In 1929, Hans Berger discovered that the mind exhibits continuous electrical activity and cast doubt on the Pavlovian model of perception and response because, now, there appeared to be something going on in the brain even without much stimulus. Hans Berger was born in May 21, 1873, in Neuses near Coburg, Thuringia, Germany. ...


At the same time, there were many mysteries. For example, if there was a method for the brain to recognize a circle, how does it recognize circles of various sizes or imperfect roundness? To accommodate every single possible circle that could exist, the brain would need a far greater capacity than it has.


Another theory, the Gestalt theory, stated that signals to the brain established a sort of field. The form of this field only depended on the pattern of the inputs, but it still could not explain how this field was understood by the mind. This does not adequately cite its references or sources. ...


The behaviorist theories at the time did well at explaining how the processing of patterns happened. However, they could not account for how these patterns made it into the mind.


Hebb combined up-to-date data about behavior and the mind into a single theory. And, while the understanding of the anatomy of the brain did not advance much since the development of the older theories on the operation of the brain, he was still able to piece together a theory that got a lot of the important functions of the brain right.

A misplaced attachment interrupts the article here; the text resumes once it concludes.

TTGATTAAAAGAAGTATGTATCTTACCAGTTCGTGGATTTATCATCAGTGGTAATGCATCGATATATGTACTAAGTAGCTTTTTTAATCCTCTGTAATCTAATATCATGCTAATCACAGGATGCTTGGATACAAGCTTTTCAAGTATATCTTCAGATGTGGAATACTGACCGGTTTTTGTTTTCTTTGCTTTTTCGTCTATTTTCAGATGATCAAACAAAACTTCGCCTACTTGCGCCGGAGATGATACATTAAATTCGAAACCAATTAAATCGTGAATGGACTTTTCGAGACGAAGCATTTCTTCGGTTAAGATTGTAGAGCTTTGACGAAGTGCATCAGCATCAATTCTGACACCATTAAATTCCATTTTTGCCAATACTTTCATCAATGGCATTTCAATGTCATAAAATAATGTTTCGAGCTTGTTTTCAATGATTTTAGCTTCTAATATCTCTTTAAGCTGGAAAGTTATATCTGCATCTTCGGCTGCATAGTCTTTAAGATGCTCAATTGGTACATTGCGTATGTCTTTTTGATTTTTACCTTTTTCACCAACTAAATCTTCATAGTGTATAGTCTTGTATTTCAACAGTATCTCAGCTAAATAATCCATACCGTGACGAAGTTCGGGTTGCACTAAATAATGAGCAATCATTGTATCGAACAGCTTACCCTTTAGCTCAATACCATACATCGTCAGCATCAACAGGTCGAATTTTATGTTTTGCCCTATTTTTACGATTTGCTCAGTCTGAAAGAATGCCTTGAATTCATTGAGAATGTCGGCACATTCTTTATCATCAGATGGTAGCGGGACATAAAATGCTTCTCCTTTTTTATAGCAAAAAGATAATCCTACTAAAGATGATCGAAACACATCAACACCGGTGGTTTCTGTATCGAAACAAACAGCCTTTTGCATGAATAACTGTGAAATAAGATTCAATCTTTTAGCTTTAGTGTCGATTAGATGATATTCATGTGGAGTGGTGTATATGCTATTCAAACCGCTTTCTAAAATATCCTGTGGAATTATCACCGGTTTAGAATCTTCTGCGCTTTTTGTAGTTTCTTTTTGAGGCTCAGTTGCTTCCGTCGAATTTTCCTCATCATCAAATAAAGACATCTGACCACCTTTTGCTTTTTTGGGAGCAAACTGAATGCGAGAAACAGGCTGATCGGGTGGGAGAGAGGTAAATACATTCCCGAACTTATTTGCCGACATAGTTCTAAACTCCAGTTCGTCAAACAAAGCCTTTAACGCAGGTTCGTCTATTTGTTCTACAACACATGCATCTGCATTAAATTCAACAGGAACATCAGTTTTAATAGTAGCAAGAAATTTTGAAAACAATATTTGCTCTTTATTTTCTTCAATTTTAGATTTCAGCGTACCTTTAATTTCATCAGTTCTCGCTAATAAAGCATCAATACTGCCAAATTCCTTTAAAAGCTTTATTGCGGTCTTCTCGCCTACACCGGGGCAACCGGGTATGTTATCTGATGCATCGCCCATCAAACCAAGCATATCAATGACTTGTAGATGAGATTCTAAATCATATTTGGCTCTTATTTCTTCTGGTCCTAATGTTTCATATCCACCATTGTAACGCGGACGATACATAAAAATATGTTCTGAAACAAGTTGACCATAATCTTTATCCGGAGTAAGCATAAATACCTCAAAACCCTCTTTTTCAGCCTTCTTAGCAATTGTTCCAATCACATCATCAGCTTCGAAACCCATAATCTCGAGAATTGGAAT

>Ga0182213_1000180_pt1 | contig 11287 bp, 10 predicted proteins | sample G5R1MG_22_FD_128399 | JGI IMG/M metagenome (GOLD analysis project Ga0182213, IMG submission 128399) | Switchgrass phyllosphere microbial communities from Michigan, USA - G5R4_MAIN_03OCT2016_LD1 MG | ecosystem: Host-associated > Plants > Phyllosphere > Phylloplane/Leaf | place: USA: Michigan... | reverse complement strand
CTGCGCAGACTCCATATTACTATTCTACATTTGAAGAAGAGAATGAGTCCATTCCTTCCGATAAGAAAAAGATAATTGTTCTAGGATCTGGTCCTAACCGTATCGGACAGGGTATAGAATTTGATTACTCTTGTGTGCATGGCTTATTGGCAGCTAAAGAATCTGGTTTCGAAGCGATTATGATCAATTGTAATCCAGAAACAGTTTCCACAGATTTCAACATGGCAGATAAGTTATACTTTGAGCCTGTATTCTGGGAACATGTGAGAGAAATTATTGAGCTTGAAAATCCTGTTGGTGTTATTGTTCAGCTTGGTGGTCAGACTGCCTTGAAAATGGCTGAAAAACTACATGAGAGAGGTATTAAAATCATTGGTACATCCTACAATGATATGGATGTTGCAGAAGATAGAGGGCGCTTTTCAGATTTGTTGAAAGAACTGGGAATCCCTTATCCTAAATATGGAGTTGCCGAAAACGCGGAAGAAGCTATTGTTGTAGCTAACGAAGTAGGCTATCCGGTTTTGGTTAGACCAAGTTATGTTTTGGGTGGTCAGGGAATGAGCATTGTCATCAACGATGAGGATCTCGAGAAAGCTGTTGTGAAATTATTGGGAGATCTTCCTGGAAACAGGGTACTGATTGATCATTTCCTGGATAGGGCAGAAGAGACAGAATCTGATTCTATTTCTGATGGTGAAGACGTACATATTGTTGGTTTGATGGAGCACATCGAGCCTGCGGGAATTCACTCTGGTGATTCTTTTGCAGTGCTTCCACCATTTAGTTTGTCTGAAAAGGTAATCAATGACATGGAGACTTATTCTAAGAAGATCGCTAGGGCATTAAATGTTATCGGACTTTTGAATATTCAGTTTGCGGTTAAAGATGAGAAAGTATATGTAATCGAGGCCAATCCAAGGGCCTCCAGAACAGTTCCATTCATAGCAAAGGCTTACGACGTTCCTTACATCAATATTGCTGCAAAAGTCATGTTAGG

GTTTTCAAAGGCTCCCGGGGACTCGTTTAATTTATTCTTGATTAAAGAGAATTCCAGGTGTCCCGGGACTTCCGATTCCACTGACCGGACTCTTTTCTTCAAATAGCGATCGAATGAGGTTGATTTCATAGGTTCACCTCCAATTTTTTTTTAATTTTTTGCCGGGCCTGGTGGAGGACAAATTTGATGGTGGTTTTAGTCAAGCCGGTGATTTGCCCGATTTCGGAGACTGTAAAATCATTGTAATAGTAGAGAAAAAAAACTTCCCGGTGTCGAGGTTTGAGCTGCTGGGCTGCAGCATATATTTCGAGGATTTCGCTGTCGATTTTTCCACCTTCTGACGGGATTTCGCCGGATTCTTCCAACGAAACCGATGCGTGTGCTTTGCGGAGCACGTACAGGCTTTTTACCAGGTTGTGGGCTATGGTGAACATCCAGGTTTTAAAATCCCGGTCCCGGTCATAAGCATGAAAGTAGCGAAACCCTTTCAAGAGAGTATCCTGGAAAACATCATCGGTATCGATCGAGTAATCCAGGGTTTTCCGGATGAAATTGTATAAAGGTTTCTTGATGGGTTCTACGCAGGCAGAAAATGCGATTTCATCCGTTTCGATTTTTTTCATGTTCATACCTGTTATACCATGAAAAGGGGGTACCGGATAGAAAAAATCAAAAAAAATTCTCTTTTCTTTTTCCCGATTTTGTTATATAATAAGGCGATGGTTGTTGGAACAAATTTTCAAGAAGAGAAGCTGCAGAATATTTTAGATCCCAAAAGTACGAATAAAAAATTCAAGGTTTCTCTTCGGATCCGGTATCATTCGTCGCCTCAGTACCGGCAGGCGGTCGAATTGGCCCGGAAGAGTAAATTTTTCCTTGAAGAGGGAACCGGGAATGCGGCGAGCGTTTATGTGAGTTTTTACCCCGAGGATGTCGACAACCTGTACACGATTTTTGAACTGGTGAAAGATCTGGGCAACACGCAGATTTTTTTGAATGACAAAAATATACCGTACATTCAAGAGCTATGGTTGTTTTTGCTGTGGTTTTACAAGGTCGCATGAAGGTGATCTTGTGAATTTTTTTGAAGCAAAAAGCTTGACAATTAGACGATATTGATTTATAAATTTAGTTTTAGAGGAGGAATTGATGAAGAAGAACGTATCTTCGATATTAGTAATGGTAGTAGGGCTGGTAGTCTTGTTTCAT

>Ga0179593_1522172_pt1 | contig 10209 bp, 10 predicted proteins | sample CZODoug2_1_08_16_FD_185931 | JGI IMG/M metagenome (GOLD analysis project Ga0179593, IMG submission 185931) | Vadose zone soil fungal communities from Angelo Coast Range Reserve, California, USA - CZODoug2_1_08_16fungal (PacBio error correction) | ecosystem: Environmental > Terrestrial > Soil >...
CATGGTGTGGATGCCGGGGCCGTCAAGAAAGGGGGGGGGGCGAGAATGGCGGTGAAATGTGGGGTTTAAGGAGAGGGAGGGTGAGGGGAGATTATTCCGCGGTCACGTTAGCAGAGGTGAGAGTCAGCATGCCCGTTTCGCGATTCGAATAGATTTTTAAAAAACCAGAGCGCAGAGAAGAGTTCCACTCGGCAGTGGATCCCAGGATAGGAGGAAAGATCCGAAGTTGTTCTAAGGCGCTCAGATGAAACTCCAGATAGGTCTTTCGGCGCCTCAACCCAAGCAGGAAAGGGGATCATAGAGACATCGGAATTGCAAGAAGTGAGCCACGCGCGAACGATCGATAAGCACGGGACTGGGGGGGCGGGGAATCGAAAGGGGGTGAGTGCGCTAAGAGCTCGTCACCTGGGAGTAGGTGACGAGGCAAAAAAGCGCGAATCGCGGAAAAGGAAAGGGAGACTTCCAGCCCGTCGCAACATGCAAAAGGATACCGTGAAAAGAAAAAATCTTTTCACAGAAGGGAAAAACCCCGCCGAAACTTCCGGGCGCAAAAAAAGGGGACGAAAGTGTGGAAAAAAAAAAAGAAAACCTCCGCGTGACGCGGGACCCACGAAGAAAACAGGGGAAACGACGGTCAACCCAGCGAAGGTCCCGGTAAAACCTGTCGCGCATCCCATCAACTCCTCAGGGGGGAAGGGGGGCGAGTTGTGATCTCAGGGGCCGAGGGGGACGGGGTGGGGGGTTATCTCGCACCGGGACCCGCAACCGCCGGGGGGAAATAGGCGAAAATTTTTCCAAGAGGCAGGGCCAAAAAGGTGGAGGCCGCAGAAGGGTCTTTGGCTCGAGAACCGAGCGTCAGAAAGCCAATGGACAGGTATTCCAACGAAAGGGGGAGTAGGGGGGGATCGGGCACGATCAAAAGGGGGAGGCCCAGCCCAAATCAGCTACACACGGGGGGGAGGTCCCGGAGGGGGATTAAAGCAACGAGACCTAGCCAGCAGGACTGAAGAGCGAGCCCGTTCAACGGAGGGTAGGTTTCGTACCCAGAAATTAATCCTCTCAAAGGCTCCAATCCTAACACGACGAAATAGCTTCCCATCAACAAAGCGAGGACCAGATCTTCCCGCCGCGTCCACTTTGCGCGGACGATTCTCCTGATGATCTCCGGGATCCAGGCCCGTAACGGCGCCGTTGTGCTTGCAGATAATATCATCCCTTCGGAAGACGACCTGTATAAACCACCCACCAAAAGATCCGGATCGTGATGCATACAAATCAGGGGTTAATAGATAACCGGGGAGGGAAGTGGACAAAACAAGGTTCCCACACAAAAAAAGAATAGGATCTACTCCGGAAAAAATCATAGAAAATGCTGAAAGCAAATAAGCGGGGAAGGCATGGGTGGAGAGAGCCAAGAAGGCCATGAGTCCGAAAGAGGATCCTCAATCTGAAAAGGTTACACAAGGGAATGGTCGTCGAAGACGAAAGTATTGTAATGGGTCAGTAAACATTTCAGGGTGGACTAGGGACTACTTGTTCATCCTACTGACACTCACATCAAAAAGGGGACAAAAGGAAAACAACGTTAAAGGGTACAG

His theory became known as Hebbian theory and the models which follow this theory are said to exhibit Hebbian learning. This method of learning is best expressed by this quote from the book: Hebbian theory describes a basic mechanism for synaptic plasticity wherein an increase in synaptic efficacy arises from the presynaptic cells repeated and persistent stimulation of the postsynaptic cell. ... Hebbian learning is a hypothesis for how neuronal connections are enforced in mammalian brains; it is also a technique for weight selection in artificial neural networks. ...

When an axon of cell A is near enough to excite cell B and repeatedly or persistently takes part in firing it, some growth process or metabolic change takes place in one or both cells such that A's efficiency, as one of the cells firing B, is increased

This is often paraphrased as "Neurons that fire together wire together." It is commonly referred to as Hebb's Law.


The combination of neurons which could be grouped together as one processing unit, Hebb referred to as "cell-assemblies". And their combination of connections made up the ever-changing algorithm which dictated the brain's response to stimuli.